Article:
Following reports of several concerned parents being expelled from school board meetings after reading excerpts from LGBTQ+ material approved for school libraries, Sen. John Kennedy (R-LA) did the same at a recent Senate hearing.
The bold move was made in the hearing of Illinois Secretary of State Alexi Giannoulias who favors the inclusion of such books.
Kennedy, who has a knack for generating viral moments, spoke at a Tuesday Senate Judiciary Committee hearing — the purpose of the hearing was to review school curriculum and library inclusion guidelines held by several states.
Kennedy took the opportunity to note why the guidelines are appropriate by reading several lewd excerpts from LGBTQ+ books that conservative parents have requested be removed from public schools and public libraries.
Giannoulias attended the hearing as a witness. In the past, he has spearheaded legal efforts to block parents and school administrators from banning books they deem inappropriate for children.
The secretary of state has also previously attempted to block government funding of libraries that restrict the inclusion of LGBTQ+-themed books. Giannoulias cited the American Library Bill of Rights,” a document stating that reading materials shall not be removed or restricted because of “partisan or personal disapproval.”
Wanting to profile the material the Biden administration official was advocating, Kennedy read excerpts from two sexually explicit books.
Addressing the secretary of state at the hearing, Kennedy said, “Let’s take two books that have been much discussed. The first one is called ‘All Boys Aren’t Blue.’ And I will quote from it.”
Fox News published an excerpt from the exchange.
[Warning: The following transcript includes graphic depictions of sex.]
Kennedy read, “I put some lube on and got him on his knees, and I began to slide into him from behind. I pulled out of him and kissed him while he masturbated. He asked me to turn over while he slipped a condom on himself. This was my a—and I was struggling to imagine someone inside me. He got on top and slowly inserted himself into me. It was the worst pain I think I have ever felt in my life. Eventually, I felt a mix of pleasure with the pain.’”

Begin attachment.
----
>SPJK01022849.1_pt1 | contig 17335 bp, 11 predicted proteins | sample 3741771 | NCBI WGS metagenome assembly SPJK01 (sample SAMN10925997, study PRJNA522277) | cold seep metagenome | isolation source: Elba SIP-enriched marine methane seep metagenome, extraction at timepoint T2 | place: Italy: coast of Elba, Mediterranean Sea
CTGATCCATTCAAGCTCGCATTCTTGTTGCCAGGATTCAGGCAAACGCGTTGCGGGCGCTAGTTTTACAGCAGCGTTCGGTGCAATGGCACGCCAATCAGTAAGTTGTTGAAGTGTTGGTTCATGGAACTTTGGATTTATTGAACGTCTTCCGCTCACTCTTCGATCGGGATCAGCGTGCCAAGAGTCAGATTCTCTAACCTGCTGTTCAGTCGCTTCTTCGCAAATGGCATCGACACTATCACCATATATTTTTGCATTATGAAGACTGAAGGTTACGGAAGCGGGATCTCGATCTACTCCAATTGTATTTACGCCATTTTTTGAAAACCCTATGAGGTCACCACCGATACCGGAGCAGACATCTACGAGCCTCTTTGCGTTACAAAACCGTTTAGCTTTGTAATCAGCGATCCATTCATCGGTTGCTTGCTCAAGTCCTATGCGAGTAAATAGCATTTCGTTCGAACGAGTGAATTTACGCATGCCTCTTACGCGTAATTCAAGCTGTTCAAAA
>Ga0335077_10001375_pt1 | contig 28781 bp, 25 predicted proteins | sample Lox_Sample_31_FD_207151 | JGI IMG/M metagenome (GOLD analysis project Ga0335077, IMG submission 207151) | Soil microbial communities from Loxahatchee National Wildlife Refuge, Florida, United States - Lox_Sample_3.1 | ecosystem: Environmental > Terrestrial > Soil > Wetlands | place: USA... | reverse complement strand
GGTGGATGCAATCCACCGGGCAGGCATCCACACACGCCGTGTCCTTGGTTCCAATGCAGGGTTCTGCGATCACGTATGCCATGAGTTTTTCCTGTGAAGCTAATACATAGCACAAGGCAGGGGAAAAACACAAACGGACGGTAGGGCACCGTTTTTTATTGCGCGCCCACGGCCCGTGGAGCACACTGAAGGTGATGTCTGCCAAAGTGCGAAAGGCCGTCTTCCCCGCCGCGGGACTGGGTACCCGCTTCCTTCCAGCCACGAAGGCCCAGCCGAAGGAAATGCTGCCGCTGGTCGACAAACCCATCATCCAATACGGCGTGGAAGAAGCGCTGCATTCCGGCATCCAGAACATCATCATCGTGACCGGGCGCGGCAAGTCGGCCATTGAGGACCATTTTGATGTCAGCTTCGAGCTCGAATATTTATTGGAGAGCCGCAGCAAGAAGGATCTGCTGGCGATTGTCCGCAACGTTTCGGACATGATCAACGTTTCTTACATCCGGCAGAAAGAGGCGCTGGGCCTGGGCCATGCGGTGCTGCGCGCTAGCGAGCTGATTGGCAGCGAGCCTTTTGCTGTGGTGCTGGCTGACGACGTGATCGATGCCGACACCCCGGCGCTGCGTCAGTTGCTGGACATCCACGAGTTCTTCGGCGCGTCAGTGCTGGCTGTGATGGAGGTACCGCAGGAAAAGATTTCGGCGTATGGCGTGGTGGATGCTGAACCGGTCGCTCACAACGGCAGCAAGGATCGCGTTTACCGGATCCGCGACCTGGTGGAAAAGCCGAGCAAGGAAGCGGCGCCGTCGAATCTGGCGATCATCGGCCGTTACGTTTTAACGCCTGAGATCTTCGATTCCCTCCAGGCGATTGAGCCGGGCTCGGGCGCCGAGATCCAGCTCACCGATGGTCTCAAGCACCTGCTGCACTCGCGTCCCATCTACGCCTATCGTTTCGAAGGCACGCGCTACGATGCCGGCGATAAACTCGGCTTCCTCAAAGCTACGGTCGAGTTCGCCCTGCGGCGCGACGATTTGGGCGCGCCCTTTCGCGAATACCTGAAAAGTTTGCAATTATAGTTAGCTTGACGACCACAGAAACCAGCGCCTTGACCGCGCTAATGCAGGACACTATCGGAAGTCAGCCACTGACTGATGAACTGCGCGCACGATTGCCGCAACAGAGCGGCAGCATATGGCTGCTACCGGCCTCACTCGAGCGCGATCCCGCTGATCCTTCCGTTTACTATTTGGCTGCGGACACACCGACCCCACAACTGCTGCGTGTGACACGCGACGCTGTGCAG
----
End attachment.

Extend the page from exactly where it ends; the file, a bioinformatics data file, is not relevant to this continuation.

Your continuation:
Kennedy then read a book titled “Gender Queer”: “’I got a new strap-on harness today. I can’t wait to put it on you. It will fit my favorite dildo perfectly. You will look so hot. I can’t wait to have your c— in my mouth. I’m going to give you the b—— of your life, then I want you inside of me.’”
Believing he had made his point, Kennedy then asked Giannoulias: “Are you suggesting that only librarians should decide whether the two books that I just referenced should be available to kids? Is that what you’re saying?”
“No,” a shamed Giannoulias replied.
Kennedy pressed, “Tell me what you’re saying.”
As the Biden administration official attempted to sidestep the question, Kennedy interjected: “Don’t give me a speech, tell me what you’re asking.”
Giannoulias responded: “With all due respect, senator, the words you spoke are disturbing — especially coming out of your mouth — is very disturbing. But what I would also tell you that we’re not advocating for kids to read porn.”
Kennedy asked for clarification: “What are you advocating for?”
Giannoulias replied, “We are advocating for parents, random parents not to have the ability — under the guise of keeping kids safe — to try and challenge the worldview of every single manner on these issues.”
Kennedy appeared to think Giannoulias’ statement was disingenuous and pressed: “I want to know what you’re recommending. It sounds to me like what some of you are saying — the librarians should decide who gets to see that book.”
Giannoulias attempted to defend his position, saying, “When individual parents are allowed to make a decision of where that line is in ‘To Kill a Mockingbird’ — which involves a rape scene — should that book be pulled from our libraries? I think it becomes a slippery slope.”
Kennedy rebuked Giannoulias for being vague in his responses and attempting to obscure what Kennedy believed was his true intent. “Well,” said Kennedy to the secretary, “I think you ought to think about it a little bit more before you come here. If you’re going to propose something, you ought to be able in 30 seconds to be able to explain what you’re asking us to do.”
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